The medium is so accessible right now and I think that that’s a gamechanger. I want to see more of that, because the more we can sort of democratize our access to training and skill development, the more people will be able to feel comfortable and have the courage to build connections and make art.
I feel that there is space in our world now to use the internet, use the airwaves, so to speak, as a way of connecting and providing training to more people in less populated areas that equips them to share their stories and art.
“I do feel that art, particularly stories, in my case, are a tool for creating empathy and softening hearts, opening minds, building bridges.”
In your essay for the Winnipeg Foundation that you wrote earlier this year, you talk about the importance of promoting better representation and diversity in stories so that everyone can see themselves in the art they take in. What is the importance of extending that diversity to the professionals working behind the scenes or below-the-line to support artists?
It’s critical. I grew up in a very small town and there really weren’t a lot of folks that looked like me, and it wasn’t a big deal, except that when I now move about and as I’ve grown and developed, not being the only Black face in the room, feels good!
A couple years ago I was at an event, and I walked up the escalator and there in front of me at the top of the floor was another Black woman. She had big, big, big afro hair and she was beautifully made-up, and I was like, “okay! Here I am!” You just show up differently, you know? You don’t feel so alone, you don’t feel so other-than. And it’s not to say that you can’t live in a world where you are different – you absolutely can – but when you see others that look like you, that have behaviour that models yours, it just makes you feel less alone and more of a connection to your community – whether that community be your workplace, your city, your country, that piece of connection as individuals is crazy important.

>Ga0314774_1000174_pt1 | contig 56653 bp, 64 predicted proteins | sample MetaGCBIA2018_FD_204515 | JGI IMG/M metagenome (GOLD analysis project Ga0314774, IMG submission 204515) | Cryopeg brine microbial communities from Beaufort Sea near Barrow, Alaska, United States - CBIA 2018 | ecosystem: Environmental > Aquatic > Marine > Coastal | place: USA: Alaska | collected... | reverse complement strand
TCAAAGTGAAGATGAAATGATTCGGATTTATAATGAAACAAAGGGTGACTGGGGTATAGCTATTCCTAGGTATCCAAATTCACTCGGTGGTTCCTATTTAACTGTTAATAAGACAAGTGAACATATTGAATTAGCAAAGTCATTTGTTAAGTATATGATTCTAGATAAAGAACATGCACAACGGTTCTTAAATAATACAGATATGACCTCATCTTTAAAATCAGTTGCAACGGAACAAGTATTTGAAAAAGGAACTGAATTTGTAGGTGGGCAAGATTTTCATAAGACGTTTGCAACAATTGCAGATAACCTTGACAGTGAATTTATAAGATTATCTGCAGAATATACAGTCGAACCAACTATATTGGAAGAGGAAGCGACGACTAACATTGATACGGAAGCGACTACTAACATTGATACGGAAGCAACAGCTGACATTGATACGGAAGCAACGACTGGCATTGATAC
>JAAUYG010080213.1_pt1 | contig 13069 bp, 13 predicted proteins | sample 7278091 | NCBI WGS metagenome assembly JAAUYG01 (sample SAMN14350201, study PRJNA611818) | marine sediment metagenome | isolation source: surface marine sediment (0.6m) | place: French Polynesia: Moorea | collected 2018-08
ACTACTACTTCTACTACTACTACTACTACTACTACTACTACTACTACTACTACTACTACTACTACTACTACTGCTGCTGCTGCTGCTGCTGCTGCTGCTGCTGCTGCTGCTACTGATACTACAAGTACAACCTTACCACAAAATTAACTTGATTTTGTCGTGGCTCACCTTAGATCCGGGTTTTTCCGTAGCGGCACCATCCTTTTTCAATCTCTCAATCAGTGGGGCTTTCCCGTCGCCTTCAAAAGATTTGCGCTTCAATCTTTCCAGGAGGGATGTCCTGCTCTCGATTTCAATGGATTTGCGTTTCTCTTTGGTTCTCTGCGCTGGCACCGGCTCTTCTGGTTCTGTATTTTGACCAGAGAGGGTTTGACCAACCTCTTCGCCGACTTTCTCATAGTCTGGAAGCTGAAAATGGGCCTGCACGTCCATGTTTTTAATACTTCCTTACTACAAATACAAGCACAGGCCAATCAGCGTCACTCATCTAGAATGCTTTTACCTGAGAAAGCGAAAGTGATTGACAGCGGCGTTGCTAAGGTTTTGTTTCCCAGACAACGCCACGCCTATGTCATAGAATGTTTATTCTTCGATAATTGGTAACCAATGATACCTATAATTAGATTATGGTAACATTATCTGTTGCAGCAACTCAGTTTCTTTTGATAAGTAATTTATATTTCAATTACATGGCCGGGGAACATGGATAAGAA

For me, seeing Black girls on television when I was a young Black girl not seeing Black girls around me was – mesmerizing. Because I just couldn’t get enough. I was enthralled by the show Good Times, and that was because Thelma looked like me. She had a world that was very similar to my world – locations albeit different – but I didn’t see that in my everyday, and so there is a confidence I have now – and of course it comes with age and maturity and development, but also that awareness of the importance of seeing others who look like you, who know what you’re going through.
In some ways it’s surprising that we haven’t been at this moment before, but we’re evolving. And let’s just enjoy this moment because we now with our knowledge get to inform and give shape to the training programs and initiatives that are being developed. There’s a whole bunch of underrepresented folks that are dying for opportunities to work in the industry, and I’m speaking specifically about film and television – and it’s like, let’s train, let’s engage, because that kind of diversity of culture, background, religion, gender, is exactly what’s needed when working with above-the-line decision makers and performers.
What advice do you have for aspiring or up-and-coming arts and cultural professionals?
I’ll steal a line from Obama: show up. You’ve gotta show up for everything. It’s being present, and when you show up, show some interest! Be engaged, because you never know what you are absorbing and who’s seeing you in the room.
It all does lead to something. There’s so much beautiful public art in our city right now, it’s so inspiring. You walk around the Forks, Assiniboine Park, the city street, the Millennium Library – as I was walking to work one day, I was like, these are beautiful spaces that, once you actually go outside and explore, you connect with and are inspired by, and that inspiration leads you to take action and make decisions in ways that you wouldn’t otherwise if you were holed up in your own little space.
So, my advice is to show up, and when you get there, care.
Apply to the Arts Leaders program
The Manitoba Arts Council’s Arts Leaders program supports building the capacity for leadership by individuals who self-identify as Black, Indigenous, and/or People of Colour (BIPOC) in Manitoba’s arts and cultural sector. The program has the goal of seeing more BIPOC professionals in senior leadership positions in the arts.
This program is supported through a partnership agreement between Manitoba Arts Council and The Winnipeg Foundation.
The next deadline to apply is February 15, 2022! For more information on how to apply, visit https://artscouncil.mb.ca/support-arts-leaders/.